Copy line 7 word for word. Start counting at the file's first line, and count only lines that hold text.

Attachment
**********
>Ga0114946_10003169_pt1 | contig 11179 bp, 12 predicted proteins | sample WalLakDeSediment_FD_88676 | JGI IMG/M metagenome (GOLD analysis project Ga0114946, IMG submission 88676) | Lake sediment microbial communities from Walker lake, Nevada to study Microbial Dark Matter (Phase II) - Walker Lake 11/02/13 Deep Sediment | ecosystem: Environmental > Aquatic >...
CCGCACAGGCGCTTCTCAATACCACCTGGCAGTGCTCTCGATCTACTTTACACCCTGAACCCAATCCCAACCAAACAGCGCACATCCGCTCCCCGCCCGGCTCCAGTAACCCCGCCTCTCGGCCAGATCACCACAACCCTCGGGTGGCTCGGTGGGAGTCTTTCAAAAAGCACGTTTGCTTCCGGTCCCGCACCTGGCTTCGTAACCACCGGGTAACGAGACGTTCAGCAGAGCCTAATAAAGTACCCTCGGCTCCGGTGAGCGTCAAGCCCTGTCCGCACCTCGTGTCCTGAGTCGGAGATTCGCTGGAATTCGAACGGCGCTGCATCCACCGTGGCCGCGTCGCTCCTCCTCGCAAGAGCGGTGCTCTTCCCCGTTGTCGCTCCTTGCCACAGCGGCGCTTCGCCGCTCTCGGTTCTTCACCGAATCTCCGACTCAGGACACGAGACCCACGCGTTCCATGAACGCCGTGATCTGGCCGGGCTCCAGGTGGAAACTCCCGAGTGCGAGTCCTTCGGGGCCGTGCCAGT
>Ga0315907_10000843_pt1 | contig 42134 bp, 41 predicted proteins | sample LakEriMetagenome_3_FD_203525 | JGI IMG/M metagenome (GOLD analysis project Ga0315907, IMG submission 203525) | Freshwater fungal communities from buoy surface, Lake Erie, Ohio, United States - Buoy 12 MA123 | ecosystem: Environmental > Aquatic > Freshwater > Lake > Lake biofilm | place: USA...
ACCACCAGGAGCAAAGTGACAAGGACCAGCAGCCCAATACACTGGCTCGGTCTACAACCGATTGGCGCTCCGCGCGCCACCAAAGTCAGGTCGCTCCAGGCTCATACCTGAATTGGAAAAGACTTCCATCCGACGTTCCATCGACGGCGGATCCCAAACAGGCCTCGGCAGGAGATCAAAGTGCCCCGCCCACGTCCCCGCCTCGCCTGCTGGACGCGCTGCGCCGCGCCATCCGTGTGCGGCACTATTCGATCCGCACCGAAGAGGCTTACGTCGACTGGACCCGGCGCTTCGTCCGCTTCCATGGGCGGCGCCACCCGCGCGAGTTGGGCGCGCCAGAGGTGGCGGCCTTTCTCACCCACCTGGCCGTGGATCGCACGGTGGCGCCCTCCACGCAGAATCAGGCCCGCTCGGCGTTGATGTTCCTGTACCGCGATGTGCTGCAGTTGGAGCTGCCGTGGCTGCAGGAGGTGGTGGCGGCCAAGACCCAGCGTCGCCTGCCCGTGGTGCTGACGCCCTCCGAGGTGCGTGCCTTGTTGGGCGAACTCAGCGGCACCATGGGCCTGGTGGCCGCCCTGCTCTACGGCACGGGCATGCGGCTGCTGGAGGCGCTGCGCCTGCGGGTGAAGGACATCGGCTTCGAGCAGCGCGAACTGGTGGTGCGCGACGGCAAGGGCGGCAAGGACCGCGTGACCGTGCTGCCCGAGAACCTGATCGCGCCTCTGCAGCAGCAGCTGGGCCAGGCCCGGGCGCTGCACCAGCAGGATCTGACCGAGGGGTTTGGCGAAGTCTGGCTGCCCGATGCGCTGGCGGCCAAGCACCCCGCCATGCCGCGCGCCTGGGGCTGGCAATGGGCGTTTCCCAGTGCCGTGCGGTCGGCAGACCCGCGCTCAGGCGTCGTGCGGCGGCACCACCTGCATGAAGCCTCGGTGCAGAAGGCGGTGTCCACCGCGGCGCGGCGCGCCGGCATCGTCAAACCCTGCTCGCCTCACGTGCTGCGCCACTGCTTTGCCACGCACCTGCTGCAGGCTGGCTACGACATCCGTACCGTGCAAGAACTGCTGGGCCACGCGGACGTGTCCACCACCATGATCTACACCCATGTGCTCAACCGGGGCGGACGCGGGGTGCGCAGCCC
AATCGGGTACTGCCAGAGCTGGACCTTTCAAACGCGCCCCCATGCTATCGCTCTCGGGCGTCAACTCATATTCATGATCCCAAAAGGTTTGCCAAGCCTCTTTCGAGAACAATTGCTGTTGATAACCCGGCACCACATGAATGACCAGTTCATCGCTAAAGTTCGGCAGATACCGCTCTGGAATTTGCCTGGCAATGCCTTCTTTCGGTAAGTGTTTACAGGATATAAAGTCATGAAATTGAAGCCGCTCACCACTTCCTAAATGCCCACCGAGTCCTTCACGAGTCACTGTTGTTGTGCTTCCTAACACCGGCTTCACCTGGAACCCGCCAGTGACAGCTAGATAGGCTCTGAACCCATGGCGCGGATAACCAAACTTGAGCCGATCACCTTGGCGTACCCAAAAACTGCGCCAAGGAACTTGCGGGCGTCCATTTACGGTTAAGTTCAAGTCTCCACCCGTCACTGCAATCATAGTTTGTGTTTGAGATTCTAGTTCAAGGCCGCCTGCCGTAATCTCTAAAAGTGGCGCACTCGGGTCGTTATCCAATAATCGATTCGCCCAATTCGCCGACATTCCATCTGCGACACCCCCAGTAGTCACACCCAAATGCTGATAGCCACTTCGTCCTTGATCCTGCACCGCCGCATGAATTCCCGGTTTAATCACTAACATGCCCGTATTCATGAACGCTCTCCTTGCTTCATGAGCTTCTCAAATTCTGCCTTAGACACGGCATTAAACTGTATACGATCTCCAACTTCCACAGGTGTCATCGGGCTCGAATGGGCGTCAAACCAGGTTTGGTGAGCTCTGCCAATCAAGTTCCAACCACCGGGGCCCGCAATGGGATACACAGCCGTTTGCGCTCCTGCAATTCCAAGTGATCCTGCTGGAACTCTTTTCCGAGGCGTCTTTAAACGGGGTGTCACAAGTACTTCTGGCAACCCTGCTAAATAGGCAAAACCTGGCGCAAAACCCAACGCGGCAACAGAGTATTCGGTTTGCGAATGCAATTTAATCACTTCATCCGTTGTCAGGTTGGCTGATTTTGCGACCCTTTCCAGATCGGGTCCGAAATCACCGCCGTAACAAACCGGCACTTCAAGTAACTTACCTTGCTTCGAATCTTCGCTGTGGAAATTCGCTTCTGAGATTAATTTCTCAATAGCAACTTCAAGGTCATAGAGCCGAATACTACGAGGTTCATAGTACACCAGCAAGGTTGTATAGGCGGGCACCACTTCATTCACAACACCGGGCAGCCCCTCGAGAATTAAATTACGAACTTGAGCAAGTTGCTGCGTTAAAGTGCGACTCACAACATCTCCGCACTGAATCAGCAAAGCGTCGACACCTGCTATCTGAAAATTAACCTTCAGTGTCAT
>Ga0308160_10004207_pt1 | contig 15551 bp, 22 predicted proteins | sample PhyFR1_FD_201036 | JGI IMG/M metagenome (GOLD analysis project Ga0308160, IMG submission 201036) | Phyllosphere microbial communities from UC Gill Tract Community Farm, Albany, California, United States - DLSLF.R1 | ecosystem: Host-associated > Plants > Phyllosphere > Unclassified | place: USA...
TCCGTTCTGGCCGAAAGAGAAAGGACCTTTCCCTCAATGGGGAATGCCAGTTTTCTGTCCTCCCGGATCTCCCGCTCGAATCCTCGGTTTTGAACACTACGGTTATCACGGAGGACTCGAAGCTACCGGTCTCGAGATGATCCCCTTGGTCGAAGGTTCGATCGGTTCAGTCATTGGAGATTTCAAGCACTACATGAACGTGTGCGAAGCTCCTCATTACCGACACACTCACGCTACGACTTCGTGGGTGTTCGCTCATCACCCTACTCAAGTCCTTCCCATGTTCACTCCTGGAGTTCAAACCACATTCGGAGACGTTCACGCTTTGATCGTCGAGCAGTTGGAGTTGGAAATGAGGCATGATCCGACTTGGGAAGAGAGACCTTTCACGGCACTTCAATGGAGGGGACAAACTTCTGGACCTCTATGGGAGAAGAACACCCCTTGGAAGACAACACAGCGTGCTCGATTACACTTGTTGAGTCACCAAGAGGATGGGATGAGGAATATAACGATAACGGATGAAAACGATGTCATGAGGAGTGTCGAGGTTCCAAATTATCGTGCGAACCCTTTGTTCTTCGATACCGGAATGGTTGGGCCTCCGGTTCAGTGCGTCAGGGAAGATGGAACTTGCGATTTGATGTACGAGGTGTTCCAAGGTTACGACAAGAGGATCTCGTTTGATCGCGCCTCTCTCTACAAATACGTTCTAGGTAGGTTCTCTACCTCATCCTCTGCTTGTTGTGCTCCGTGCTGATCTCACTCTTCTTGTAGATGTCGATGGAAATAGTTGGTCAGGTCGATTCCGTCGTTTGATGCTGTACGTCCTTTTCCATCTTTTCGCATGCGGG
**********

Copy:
TCCGTTCTGGCCGAAAGAGAAAGGACCTTTCCCTCAATGGGGAATGCCAGTTTTCTGTCCTCCCGGATCTCCCGCTCGAATCCTCGGTTTTGAACACTACGGTTATCACGGAGGACTCGAAGCTACCGGTCTCGAGATGATCCCCTTGGTCGAAGGTTCGATCGGTTCAGTCATTGGAGATTTCAAGCACTACATGAACGTGTGCGAAGCTCCTCATTACCGACACACTCACGCTACGACTTCGTGGGTGTTCGCTCATCACCCTACTCAAGTCCTTCCCATGTTCACTCCTGGAGTTCAAACCACATTCGGAGACGTTCACGCTTTGATCGTCGAGCAGTTGGAGTTGGAAATGAGGCATGATCCGACTTGGGAAGAGAGACCTTTCACGGCACTTCAATGGAGGGGACAAACTTCTGGACCTCTATGGGAGAAGAACACCCCTTGGAAGACAACACAGCGTGCTCGATTACACTTGTTGAGTCACCAAGAGGATGGGATGAGGAATATAACGATAACGGATGAAAACGATGTCATGAGGAGTGTCGAGGTTCCAAATTATCGTGCGAACCCTTTGTTCTTCGATACCGGAATGGTTGGGCCTCCGGTTCAGTGCGTCAGGGAAGATGGAACTTGCGATTTGATGTACGAGGTGTTCCAAGGTTACGACAAGAGGATCTCGTTTGATCGCGCCTCTCTCTACAAATACGTTCTAGGTAGGTTCTCTACCTCATCCTCTGCTTGTTGTGCTCCGTGCTGATCTCACTCTTCTTGTAGATGTCGATGGAAATAGTTGGTCAGGTCGATTCCGTCGTTTGATGCTGTACGTCCTTTTCCATCTTTTCGCATGCGGG